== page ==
Thursday, June 24, 2010


My son DJ is 8. There are days when he thinks he is the greatest thing ever to walk the earth. The smartest in his class, the best looking, the best athlete. Then there are days like today where he misses a fly ball and he thinks he is the biggest dork in the world. No amount of reassurance can convince him that he is a great ball player in spite of his error, and the great throw he made to get an out at second is completely irrelevant in his self-assessment. There are factors that make him more likely to doubt himself: being seen messing up by other people (especially his peers), being overtired, and really wanting to do well.
These seem to be fairly universal factors. If I wobble in tree pose in my home practice, I can shrug it off. If I'm in the front row in yoga class, I am likely to call myself an idiot for hours afterwards. So, fear of being judged harshly by others makes me doubt myself. The second factor, being overtired, is just another way of saying our defenses are down. Overtired, behind schedule, not enough prep time, my lucky socks were dirty, whatever, if the situation is less than ideal, I am less confident. The third factor, wanting it so badly, is also universal. DJ really wants to hit a home run. Hitting the fence is therefore a failure.
So let's put all of these together for a recent scenario in my life. I offered to teach a gentle yoga class to my parents in my basement. I didn't have enough time to practice beforehand, so I was nervous and doubting some parts of the class. I really wanted to do well in front of my parents so they would approve of my yoga teaching (yes I have mother issues), and my kids were taking my class as well. It was a perfect storm of factors to create self-doubt and criticism. I did come off nervous initially, and didn't present as well as I would've liked. The kids got squirrelly, and the middle of the class became a bit of a circus when our cat Jack Jack caught a mouse in the furnace room (I swear I'm not making this up) and ran toward the stairs. Afterwards, I felt I had let myself down. I didn't show myself as the teacher I'm striving to become, because the class completely dissolved into chaos. Ok, how could it not, after that? I can laugh about it, because it was clearly ridiculous, but that doesn't stop the self-questioning. How could I have prepared better? Why don't I practice mirroring more so I'm not confused in front of people? Why didn't I lock the cats in another room? Why was there a mouse in the basement?!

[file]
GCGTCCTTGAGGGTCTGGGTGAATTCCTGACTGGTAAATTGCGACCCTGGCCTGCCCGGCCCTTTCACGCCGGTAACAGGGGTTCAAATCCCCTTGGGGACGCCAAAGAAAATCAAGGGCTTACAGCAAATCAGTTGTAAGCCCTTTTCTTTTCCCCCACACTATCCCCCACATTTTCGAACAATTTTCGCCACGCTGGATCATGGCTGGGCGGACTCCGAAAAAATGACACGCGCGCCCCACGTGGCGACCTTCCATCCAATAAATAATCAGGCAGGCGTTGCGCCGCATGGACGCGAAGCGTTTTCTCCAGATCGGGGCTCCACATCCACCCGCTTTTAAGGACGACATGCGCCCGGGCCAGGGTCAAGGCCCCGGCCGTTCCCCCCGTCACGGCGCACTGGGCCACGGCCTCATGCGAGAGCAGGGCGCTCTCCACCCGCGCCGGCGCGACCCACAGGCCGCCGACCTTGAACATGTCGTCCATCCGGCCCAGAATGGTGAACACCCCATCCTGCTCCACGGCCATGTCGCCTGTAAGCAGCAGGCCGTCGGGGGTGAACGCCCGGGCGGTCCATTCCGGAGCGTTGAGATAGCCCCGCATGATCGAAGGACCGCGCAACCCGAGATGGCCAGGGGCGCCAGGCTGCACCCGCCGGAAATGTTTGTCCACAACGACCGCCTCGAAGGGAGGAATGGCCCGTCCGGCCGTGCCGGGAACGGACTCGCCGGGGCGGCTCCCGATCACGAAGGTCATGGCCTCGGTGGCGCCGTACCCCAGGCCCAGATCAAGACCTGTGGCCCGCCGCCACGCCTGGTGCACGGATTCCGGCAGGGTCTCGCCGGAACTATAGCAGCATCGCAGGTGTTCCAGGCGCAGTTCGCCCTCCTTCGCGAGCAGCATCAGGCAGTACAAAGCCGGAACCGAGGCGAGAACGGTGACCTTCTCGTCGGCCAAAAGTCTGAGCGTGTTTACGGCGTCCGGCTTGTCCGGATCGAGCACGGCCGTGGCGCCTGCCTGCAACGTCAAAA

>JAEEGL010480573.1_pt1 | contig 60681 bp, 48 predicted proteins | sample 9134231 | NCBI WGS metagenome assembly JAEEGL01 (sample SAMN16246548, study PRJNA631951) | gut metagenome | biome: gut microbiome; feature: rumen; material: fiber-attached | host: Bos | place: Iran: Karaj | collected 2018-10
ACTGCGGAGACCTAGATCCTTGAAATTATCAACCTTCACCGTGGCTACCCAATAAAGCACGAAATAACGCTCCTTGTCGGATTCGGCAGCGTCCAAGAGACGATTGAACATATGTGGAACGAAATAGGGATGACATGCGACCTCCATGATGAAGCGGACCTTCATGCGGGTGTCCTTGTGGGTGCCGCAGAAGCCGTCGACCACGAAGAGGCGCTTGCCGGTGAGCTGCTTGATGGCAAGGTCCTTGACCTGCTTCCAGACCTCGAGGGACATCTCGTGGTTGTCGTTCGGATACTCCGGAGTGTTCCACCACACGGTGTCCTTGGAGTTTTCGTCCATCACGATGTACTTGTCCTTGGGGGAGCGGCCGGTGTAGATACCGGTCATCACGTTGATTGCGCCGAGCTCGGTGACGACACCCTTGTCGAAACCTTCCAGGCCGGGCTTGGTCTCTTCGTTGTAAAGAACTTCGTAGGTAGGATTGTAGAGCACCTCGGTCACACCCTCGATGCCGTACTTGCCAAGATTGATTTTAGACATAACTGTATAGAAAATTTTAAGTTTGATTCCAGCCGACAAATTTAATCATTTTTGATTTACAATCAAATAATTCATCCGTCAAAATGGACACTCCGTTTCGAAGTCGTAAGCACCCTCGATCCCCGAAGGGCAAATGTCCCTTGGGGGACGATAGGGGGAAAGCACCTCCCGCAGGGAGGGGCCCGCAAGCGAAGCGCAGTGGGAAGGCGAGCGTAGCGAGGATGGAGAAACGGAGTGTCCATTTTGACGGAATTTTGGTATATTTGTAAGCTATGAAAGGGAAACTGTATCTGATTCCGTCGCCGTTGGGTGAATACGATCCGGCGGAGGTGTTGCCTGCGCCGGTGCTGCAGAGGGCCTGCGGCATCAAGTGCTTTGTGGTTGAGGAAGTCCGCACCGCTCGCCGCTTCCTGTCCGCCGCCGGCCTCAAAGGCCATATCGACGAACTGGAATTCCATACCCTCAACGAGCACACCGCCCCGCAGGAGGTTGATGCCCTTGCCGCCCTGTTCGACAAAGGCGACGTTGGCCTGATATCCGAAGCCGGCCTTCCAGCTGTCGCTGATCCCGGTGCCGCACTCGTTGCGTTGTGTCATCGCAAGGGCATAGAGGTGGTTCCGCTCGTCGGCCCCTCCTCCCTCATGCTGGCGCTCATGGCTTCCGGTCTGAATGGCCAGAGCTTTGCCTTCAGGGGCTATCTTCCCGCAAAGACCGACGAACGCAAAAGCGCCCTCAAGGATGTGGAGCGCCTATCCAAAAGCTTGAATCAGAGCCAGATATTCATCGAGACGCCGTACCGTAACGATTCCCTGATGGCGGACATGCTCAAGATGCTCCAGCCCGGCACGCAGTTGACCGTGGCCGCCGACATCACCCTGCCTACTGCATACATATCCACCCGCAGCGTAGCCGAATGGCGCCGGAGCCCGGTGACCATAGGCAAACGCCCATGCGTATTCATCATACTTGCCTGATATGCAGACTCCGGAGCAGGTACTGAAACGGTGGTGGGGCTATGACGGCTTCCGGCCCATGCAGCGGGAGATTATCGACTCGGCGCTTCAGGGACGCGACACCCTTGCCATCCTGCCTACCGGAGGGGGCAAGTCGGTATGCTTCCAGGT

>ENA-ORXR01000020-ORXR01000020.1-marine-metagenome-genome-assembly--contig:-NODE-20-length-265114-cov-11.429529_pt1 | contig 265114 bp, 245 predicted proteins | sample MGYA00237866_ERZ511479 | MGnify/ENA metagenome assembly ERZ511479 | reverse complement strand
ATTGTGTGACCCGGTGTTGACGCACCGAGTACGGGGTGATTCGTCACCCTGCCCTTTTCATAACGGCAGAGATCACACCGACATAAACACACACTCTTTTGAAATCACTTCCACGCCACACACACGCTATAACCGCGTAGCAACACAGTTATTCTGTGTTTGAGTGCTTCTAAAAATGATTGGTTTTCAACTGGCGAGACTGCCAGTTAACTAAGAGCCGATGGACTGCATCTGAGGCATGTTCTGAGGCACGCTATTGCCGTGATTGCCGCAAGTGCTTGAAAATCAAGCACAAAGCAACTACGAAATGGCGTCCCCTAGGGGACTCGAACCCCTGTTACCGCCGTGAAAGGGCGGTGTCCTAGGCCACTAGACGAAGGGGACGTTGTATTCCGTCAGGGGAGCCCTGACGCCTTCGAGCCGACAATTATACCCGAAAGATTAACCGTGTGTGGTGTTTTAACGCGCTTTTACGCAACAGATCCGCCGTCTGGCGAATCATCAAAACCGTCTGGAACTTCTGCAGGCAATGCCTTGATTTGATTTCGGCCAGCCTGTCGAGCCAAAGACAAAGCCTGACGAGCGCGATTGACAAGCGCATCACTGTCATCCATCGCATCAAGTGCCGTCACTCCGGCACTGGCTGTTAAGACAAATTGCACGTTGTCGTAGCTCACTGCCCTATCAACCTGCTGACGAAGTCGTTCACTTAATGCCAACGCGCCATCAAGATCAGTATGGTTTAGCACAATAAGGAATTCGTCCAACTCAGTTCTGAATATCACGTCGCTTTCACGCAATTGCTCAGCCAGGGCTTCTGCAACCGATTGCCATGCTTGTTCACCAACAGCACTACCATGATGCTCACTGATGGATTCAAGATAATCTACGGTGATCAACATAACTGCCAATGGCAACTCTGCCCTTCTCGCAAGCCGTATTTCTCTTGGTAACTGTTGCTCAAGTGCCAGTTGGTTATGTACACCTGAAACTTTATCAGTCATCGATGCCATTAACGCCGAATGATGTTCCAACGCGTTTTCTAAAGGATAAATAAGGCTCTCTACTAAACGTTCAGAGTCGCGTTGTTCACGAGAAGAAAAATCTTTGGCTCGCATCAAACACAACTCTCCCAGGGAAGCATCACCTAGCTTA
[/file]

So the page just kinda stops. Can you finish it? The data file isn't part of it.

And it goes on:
I don't know a way around the three factors I mentioned above, except to be aware of the traps that tend to create self-doubt in the first place. We cannot prepare for every scenario, and we cannot prevent crazy random things from going wrong (seriously, a mouse?). However, self-confidence doesn't have to come out of perfection. Being able to laugh at myself goes a long way towards recovering from embarrassment. Preparing properly allows me to feel confident no matter what the outcome, because I know I've tried my best. Walking tall in front of others shows that I recognize I am a strong and intelligent woman, even if I trip and fall. Letting go of a desired outcome lets me enjoy the ride rather than striving for something I cannot control. Now if only I can teach all that to DJ so he doesn't have to work on self-doubt when he gets to my age!

1 comment:

  1. I enjoyed reading this post- so many good points that I relate to. Thank you.